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Introduction to Herpes Viruses

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Presentation on theme: "Introduction to Herpes Viruses"— Presentation transcript:

1 Introduction to Herpes Viruses
Hugh B. Fackrell Filename: Herpes1.ppt


3 Group characteristics Herpes simplex 1 Herpes simplex 2
Herpes Viruses Group characteristics Herpes simplex 1 Herpes simplex 2


5 VP26 Assembly in HSV-1 Capsid

6 Herpes Virus Outline Structure Classification Multiplication
Clinical manifestations Epidemiology Diagnosis Control Baron’s Web Site

7 Herpes have a Unique Structure
dsDNA core Iscadeltahedral protein capsid amorphous tegument lipid envelope with glycoproteins

8 Human Herpesvirus Subfamilies
herpesvirinae Infect both vertebrate and non vertebrate >100 types characterized 6 types infect humans

9 Bovine Herpes Mammillitus

10 Short replicative cycle
Herpesvirinae Human herpesvirus 1 -HHV1 Herpes simplex type 1-HSV1 Human Herpesvirus 2 -HHV2 Herpes simplex type 2 -HSV2 Short replicative cycle Rapid cytopathology Broad host range

11 Animations of HSV Receptor Binding
RNA Transcription in productive infection Latent Infections DNA Replication Encapsidation and Release Click here to view Dr. Ed. Wagner, superb series of animations on HSV on the internet

12 Herpes simplex virus

13 Herpes simplex virus Isolated from a patient with shingles

14 Long replicative cycle
Herpesvirinae Human Herpesvirus 5 -HHV5 Cytomegalovirus- CMV Long replicative cycle Restricted host range Slow cytopathology

15 Cytomegalovirus

16 Herpesvirinae Very restricted host range Human Herpesvirus 4 HHV4
Epstein-Barr EBV or EB Human Herpesvirus 6 -HHV6 Very restricted host range


18 Varicellavirus genus in herpesvirus family human herpesvirus 3 (HHV3)
varicella-zoster virus

19 Multiplication Genes replicated in specific order
Immediate early genes regulatory proteins Early genes enzymes for replicating viral DNA Late genes structural proteins Occurs in host cell nucleus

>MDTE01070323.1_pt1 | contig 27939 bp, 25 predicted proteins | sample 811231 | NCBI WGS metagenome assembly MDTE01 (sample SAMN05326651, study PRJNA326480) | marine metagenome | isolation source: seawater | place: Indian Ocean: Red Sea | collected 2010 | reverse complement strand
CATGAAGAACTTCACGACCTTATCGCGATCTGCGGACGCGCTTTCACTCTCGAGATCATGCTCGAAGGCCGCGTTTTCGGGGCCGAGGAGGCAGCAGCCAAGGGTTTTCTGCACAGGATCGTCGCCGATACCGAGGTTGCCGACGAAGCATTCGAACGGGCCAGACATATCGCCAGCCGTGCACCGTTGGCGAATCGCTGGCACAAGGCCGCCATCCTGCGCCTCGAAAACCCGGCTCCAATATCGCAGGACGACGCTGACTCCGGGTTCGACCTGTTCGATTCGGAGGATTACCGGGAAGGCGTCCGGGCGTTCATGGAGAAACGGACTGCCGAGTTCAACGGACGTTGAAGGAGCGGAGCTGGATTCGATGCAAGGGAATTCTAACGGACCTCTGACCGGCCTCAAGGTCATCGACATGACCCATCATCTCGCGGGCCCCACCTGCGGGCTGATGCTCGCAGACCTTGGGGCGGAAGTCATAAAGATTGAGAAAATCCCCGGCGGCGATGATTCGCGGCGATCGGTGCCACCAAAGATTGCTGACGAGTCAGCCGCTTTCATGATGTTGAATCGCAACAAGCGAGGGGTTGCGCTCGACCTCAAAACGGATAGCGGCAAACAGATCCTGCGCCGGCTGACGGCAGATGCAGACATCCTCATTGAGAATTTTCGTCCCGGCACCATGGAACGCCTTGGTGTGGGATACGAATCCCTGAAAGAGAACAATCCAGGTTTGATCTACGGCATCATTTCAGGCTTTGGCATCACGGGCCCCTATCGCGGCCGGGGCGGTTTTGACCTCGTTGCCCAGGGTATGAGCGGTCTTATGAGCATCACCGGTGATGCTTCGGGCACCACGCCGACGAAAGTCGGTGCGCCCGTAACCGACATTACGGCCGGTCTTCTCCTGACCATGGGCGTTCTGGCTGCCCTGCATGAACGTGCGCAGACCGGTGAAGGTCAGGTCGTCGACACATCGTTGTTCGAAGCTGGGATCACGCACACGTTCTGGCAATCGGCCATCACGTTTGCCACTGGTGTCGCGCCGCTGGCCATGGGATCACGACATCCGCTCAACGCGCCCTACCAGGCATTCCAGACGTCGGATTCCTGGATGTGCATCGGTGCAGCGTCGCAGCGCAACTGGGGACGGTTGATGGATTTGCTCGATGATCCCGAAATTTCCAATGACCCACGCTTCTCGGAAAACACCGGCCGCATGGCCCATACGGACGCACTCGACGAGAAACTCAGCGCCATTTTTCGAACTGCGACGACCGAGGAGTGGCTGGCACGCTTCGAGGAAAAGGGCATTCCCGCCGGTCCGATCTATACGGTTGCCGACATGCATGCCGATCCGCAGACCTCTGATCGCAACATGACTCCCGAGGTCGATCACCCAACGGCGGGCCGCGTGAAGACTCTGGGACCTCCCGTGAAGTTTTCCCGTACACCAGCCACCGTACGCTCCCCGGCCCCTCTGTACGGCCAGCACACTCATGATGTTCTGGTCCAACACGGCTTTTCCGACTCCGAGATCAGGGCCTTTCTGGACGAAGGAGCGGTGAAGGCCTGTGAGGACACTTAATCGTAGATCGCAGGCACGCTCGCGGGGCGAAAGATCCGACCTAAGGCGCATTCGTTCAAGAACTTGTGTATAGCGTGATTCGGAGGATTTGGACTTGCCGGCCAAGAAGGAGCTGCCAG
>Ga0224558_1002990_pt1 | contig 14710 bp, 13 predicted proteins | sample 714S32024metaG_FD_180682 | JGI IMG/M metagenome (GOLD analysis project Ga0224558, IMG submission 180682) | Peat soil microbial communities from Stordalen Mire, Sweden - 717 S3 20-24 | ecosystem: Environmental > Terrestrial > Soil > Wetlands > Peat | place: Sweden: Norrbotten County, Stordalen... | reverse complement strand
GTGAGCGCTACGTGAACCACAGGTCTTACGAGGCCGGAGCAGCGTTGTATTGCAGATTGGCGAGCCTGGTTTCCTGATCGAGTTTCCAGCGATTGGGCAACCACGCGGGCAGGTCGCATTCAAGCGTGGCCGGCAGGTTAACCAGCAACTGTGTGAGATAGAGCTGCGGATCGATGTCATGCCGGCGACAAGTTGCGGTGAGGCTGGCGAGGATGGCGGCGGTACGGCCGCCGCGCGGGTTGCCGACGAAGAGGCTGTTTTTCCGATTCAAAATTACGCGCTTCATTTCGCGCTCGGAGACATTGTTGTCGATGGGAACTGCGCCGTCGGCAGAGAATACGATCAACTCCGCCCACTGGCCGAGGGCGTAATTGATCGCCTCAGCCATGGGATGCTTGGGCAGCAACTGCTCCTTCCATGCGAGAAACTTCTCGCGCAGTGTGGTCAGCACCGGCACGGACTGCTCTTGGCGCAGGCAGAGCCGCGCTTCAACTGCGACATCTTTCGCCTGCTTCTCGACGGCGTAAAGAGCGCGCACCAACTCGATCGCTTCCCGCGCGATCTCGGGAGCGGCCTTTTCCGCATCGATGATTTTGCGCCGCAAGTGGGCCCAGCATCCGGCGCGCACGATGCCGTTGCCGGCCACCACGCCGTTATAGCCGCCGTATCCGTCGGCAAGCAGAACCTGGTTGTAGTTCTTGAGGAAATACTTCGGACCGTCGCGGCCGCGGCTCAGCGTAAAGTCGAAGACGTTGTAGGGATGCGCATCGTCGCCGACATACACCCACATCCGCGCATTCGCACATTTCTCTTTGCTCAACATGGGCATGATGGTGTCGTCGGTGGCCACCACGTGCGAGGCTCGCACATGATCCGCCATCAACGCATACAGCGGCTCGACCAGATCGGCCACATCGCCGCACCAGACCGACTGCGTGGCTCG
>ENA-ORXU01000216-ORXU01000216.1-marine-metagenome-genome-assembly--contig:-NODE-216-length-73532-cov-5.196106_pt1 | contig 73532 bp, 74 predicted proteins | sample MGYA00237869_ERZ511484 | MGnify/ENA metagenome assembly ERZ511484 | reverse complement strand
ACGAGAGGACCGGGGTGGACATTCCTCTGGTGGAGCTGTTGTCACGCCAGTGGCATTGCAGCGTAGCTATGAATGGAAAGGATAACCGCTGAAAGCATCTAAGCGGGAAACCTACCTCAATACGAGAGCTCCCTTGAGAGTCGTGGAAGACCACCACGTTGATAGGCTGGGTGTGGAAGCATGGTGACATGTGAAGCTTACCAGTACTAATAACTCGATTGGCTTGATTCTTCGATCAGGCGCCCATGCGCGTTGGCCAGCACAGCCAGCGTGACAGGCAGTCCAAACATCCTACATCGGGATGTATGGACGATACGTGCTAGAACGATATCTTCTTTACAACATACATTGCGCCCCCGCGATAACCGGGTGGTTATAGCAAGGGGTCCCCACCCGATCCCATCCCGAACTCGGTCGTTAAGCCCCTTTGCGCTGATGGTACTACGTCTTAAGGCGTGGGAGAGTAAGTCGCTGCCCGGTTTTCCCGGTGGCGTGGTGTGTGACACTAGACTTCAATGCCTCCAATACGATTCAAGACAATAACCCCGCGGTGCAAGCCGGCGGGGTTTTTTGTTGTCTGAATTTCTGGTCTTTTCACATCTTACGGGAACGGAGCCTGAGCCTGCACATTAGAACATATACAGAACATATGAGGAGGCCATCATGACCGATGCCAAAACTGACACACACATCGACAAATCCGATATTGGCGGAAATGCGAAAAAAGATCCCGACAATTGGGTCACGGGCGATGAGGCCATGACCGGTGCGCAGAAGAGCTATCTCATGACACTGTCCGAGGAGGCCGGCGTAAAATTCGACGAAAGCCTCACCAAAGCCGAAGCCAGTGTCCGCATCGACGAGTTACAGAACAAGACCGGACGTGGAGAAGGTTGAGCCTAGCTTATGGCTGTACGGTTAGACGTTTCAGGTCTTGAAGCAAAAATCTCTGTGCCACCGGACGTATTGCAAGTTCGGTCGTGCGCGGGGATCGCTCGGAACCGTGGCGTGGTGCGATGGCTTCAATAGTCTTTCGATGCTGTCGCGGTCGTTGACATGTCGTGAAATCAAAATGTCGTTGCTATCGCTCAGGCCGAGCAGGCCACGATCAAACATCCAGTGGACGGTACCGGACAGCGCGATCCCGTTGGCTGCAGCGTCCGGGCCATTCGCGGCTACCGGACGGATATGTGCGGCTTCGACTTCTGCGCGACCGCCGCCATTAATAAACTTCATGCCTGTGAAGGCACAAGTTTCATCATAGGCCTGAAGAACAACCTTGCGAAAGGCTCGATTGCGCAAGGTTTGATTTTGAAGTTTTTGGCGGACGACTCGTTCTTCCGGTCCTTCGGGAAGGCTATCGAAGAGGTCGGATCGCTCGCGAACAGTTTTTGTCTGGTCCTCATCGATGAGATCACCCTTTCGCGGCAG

20 Latent Infections ALL herpes viruses can establish latent infections. The viral genome may become incorporated into the host DNA or remain extrachromosomal Latent viruses can be reactivated by stress, menstruation or uv light Reactivation may be asymptomatic or lead to mild or severe disease.

21 Diagnosis Isolation of virus by tissue culture
herpevirinae cause cytopathic effects intranuclear fluorescence of scrapings using fluorescent antibodies PCR being developed CMV retinitis is diagnosed clinically

22 Prevention of Herpesvirus
Vaccines VZV vaccine being licensed HSV1, HSV2, & CMV vaccines being developed Passive immunization pooled immunoglobulin hyperimmune globulin

23 Anti-herpesvirus drugs
Idoxuridine- herpetic keratitis Trifuridine-herpetic keratitis Vidarabine - wide range of applications Acylovir-wide range of applications Ganciclovir -CMV

24 Herpes Simplex Viruses

25 Epidemiology of Herpes Simplex
HSV1 is transmitted by kissing or other contact with saliva HSV2 is spread by sexual contact HSV2 is spread nosocomially

26 Mucocutaneous infections caused by Herpes simplex
Gingivostomatis Herpes simplex labialis (cold sores) Genital herpes Keratitis Whitlows- health care workers Herpes gladiatorum- wrestlers

27 Herpes simplex type 1 Herpes labialis.
cold sores or fever blisters. text: page 569. 2-12 day incubation period. gingivostomatitis -- vesicles rupture. latent virus in ganglia -- Herpetic keratoconjunctivitis -- ulcers can be identified by fluorescein staining.

28 Herpes simplex Stomatitis

29 Herpes simplex

30 Herpes simplex Stomatitis

31 Transmission: HSV1 Transmitted by direct contact such as kissing or fondling; very common with young children. Good personal hygiene does curtail the transmission.

32 Treatment HSV1 The first drugs were used to treat conjunctivitis and keratitis Iododeoxyuridine trifluridine adenine arabinoside acyclovir

33 Treatment HSV1 Iododeoxyuridine: direct application to the cornea
Trifluridine, Keratitis: direct application Adenine arabinoside: direct application to the cornea. Intravenously injected, it reduces mortality from herpes encephalitis. Acyclovir: is now the drug of choice, is the least toxic. Can be used topically, orally and intravenously.

34 Genital Herpes HSV2 primary infection: vulva, vagina, cervix. glans penis, prepuce or penile shaft. fever, malaise, anorexia, bilateral inguinal adenopathy. sexually transmitted - highest rate among young adults. Patients on immunosuppressive drugs

35 Neonatal Herpes Simplex
infants acquire the virus passing through the birth canal. disseminated herpes - newborns; premature infants susceptible

36 Herpes Simplex Encephalitis

37 Treatment HSV2 Acyclovir does not cure the initial infection, but because it prevents the attachment of released virus from an infected cell, it ameliorates the disease. With aggressive treatment eventually the viruses disappear. It is not an effective cure for the latent stage.

38 Herpes simplex infection of egg membranes

39 Herpes Intranuclear inclusions

40 Herpes simplex Syncytia

41 Ctyopathic effect Early Late>

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